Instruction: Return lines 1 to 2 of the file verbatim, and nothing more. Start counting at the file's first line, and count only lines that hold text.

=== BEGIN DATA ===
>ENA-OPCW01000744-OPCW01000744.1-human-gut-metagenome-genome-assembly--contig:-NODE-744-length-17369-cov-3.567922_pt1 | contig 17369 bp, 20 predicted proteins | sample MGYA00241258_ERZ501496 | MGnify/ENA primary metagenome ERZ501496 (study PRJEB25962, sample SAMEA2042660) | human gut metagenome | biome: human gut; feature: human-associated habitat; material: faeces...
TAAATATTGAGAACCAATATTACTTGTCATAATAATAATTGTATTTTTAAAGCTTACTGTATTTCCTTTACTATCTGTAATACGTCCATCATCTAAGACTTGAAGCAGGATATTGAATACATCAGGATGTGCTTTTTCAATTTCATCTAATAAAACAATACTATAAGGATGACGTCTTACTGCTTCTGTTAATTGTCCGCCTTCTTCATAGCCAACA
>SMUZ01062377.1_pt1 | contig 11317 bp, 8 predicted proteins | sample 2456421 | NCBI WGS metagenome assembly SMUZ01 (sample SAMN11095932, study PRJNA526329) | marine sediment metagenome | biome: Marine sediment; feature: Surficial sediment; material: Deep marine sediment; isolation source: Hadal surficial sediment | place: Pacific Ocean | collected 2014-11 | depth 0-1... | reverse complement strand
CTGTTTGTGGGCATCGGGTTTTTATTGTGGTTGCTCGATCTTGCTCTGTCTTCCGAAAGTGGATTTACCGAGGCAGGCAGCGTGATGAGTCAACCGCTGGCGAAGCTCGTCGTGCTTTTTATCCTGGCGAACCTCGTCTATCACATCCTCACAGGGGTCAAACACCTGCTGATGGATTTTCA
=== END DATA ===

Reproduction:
>ENA-OPCW01000744-OPCW01000744.1-human-gut-metagenome-genome-assembly--contig:-NODE-744-length-17369-cov-3.567922_pt1 | contig 17369 bp, 20 predicted proteins | sample MGYA00241258_ERZ501496 | MGnify/ENA primary metagenome ERZ501496 (study PRJEB25962, sample SAMEA2042660) | human gut metagenome | biome: human gut; feature: human-associated habitat; material: faeces...
TAAATATTGAGAACCAATATTACTTGTCATAATAATAATTGTATTTTTAAAGCTTACTGTATTTCCTTTACTATCTGTAATACGTCCATCATCTAAGACTTGAAGCAGGATATTGAATACATCAGGATGTGCTTTTTCAATTTCATCTAATAAAACAATACTATAAGGATGACGTCTTACTGCTTCTGTTAATTGTCCGCCTTCTTCATAGCCAACA